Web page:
THE FUNDAMENTAL ROLES OF IS APPLICATIONS IN BUSINESS
Information systems perform three vital roles in any type of organization. That is, they support an organization’s:
• Business processes and operations
• Decision making by employees and managers
• Strategies for competitive advantage
The Major Roles of IS: Examples
Three major roles of the business applications of information systems include:
• Support Business Processes – involves dealing with information systems that support the business processes and operations in a business.
• Support Decision Making – help decision makers to make better decisions and attempt to gain a competitive advantage.
• Support Competitive Advantage – help decision makers to gain a strategic advantage over competitors requires innovative use of information technology.
e-BUSINESS IN BUSINESS
The explosive growth of the Internet and related technologies and applications is revolutionizing the way businesses are operated and people work, and how information technology supports business operations and end user work activities.
e-business is defined as the use of Internet technologies to internetwork and empower business processes, electronic commerce, and enterprise communication and collaboration within a company and with its customers, suppliers, and other business stakeholders.
Enterprise collaboration systems involve the use of groupware tools to support communication, coordination, and collaboration among the members of networked teams and workgroups. An internetworked e-business enterprise depends on intranets, the Internet, extranets, and other networks to implement such systems.
Electronic commerce is the buying and selling, and marketing and servicing of products, services, and information over a variety of computer networks. An internetworked e-business enterprise uses the Internet, intranets, extranets, and other networks to support every step of the commercial process.
TRENDS IN INFORMATION SYSTEMS
The roles given to the information systems function have expanded significantly over the years.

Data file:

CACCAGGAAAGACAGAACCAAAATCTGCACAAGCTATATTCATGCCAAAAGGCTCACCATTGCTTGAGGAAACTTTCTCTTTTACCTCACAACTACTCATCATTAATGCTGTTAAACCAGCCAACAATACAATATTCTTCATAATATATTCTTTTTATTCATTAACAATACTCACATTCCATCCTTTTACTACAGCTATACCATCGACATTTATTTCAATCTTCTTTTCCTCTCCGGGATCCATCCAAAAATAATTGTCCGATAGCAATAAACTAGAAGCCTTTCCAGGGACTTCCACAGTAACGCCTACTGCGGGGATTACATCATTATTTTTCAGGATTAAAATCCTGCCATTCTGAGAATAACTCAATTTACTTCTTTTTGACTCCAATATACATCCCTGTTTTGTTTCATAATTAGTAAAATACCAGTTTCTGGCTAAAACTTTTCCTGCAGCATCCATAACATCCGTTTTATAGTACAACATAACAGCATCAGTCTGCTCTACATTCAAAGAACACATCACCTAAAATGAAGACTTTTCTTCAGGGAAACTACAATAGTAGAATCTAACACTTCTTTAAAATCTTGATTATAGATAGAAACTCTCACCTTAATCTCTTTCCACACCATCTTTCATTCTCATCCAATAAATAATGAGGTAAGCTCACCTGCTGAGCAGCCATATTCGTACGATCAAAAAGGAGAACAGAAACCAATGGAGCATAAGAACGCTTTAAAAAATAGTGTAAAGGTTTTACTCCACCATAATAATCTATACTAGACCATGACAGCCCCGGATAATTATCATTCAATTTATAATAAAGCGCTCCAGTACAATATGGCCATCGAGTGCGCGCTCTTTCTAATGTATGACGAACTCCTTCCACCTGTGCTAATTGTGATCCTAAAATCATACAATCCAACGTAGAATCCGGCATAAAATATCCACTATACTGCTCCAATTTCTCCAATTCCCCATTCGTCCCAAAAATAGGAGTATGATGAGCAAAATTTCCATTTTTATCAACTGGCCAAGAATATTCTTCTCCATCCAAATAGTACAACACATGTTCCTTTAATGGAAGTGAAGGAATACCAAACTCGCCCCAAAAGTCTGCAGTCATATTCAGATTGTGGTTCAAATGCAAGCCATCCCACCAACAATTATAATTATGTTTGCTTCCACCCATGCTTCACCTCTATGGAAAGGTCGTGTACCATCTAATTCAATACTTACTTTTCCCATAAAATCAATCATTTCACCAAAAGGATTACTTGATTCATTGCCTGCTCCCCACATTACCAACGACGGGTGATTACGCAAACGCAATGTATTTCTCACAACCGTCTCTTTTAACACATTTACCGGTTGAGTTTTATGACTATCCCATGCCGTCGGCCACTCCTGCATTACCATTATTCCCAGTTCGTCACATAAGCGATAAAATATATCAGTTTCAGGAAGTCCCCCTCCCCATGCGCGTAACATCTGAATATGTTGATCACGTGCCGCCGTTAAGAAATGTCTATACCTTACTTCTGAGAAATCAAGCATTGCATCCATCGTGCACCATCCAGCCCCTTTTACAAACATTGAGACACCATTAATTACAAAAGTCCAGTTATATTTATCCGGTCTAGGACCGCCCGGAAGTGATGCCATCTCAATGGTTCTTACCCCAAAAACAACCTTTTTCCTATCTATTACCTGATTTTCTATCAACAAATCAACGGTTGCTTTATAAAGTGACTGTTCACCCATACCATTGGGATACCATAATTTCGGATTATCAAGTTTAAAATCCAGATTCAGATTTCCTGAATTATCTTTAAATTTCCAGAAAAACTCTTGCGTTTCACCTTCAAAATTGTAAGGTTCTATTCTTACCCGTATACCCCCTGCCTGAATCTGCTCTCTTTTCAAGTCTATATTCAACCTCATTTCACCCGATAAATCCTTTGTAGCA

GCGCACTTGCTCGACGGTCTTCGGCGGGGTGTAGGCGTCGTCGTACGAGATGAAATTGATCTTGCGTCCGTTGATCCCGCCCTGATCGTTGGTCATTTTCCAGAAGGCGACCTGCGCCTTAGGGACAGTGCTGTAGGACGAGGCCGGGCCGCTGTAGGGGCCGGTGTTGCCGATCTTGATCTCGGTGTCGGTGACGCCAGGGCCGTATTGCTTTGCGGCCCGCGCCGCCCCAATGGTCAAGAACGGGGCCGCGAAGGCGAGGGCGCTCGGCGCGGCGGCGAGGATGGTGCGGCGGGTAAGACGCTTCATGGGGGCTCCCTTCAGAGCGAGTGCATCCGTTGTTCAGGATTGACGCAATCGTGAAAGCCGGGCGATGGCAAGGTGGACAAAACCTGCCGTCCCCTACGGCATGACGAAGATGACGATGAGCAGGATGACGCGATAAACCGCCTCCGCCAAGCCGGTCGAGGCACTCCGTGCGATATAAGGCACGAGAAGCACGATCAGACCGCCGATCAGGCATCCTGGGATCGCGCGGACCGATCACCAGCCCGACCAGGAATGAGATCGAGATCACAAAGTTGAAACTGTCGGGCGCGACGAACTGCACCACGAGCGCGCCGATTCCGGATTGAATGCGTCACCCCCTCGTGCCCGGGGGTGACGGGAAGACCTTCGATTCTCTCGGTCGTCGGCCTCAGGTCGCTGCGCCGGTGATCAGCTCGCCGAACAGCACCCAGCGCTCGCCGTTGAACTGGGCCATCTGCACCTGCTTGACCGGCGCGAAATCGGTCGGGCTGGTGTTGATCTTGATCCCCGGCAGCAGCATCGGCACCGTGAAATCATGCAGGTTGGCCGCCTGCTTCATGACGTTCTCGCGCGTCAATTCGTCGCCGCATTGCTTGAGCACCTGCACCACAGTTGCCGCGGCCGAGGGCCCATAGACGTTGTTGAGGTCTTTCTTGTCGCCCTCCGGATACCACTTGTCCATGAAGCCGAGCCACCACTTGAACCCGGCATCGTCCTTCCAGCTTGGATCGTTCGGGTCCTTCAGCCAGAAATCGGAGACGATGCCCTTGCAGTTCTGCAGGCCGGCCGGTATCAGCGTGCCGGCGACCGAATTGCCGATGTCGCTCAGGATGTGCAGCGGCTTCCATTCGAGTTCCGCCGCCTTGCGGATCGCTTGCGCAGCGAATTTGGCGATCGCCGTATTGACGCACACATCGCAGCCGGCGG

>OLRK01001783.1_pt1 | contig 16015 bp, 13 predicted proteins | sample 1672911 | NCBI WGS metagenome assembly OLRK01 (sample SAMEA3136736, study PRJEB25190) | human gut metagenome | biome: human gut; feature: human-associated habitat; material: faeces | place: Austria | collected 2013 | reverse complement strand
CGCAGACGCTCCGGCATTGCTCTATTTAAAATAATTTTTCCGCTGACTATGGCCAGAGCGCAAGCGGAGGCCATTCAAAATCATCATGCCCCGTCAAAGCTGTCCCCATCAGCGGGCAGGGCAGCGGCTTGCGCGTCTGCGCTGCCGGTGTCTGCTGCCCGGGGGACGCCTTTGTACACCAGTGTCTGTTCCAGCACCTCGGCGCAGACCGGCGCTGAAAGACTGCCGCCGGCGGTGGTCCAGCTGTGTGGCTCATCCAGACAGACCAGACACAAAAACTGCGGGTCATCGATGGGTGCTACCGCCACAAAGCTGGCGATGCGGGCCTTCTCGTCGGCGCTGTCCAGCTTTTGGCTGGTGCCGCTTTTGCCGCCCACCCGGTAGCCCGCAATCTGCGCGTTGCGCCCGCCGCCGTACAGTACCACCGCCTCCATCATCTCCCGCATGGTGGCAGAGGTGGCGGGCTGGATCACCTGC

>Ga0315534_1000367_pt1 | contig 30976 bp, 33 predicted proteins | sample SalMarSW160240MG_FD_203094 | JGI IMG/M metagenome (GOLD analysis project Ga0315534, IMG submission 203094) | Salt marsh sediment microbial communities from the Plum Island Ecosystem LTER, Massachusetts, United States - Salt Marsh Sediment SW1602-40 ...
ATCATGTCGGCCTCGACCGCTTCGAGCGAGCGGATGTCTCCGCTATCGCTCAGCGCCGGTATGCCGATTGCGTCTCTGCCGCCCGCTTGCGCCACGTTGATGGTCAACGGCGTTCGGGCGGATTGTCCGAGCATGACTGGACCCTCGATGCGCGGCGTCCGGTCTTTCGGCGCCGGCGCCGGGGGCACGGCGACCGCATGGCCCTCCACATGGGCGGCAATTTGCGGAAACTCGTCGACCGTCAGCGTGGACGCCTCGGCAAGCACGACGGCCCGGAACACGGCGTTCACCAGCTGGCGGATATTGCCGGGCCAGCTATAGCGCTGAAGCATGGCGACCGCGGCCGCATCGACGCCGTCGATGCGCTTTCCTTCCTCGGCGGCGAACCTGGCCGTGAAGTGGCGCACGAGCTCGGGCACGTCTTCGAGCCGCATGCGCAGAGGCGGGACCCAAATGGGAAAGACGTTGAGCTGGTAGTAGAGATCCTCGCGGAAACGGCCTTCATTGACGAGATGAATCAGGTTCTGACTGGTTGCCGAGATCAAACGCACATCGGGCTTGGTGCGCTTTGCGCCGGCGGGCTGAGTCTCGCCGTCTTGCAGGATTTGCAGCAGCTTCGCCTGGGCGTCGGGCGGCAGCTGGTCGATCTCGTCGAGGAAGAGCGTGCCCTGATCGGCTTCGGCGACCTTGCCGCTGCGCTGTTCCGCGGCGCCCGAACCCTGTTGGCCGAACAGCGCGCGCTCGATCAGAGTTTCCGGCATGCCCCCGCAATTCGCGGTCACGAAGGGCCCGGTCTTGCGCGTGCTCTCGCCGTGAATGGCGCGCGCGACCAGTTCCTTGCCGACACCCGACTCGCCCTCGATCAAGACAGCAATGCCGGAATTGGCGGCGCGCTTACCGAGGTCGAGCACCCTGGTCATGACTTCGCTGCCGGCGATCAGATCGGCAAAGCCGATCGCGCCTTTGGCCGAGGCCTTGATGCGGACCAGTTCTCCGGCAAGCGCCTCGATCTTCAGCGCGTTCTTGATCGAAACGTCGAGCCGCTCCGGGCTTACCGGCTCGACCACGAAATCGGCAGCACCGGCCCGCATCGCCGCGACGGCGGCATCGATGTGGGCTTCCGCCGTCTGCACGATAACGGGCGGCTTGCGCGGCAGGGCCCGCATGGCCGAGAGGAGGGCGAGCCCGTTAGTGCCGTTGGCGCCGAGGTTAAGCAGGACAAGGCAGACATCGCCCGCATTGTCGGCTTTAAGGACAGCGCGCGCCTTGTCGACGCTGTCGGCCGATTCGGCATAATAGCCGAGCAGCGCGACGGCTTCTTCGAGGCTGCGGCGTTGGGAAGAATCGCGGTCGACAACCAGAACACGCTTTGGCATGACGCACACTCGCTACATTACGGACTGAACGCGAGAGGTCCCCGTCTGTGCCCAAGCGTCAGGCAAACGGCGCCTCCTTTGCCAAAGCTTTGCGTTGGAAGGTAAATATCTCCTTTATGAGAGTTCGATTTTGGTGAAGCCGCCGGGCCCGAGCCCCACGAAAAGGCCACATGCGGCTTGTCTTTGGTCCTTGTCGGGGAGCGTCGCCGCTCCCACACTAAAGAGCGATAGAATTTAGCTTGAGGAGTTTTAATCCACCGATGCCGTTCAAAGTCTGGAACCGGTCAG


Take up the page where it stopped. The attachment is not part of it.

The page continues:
1950s - 1960s - Data Processing - Electronic data processing systems
Role: Transaction processing, record keeping, and accounting, and other electronic data processing (EDP) applications
1960s - 1970s - Management Reporting – Management information systems
Role: Providing managerial end users with predefined management reports that would give managers the information they needed for decision-making purposes.
1970s - 1980s - Decision Support - Decision support systems
Role: The new role for information systems was to provide managerial end users with ad hoc support of their decision-making process. This support would be tailored to the unique decision-making styles of managers as they confronted specific types of problems in the real world.
1980s - 1990s - Strategic and End User Support
Role: End users could use their own computing resources to support their job requirements instead of waiting for the indirect support of corporate information services departments.
• End User Computing Systems
Role: Direct computing support for end user productivity and work group collaboration.
• Executive Information Systems (EIS) -
Role: These information systems attempt to give top executives an easy way to get the critical information they want, when they want it, tailored to the formats they prefer.
• Expert Systems (ES) and other Knowledge-Based Systems
Role: Expert systems can serve as consultants to users by providing expert advice in limited subject areas.
• Strategic Information Systems (SIS)
Role: Information technology becomes an integral component of business processes, products, and services that help a company gain a competitive advantage in the global marketplace.
1990s - 2000 – Electronic business and commerce systems
Role: The rapid growth of the Internet, intranets, extranets, and other interconnected global networks has revolutionising the operations and management of today’s business enterprises.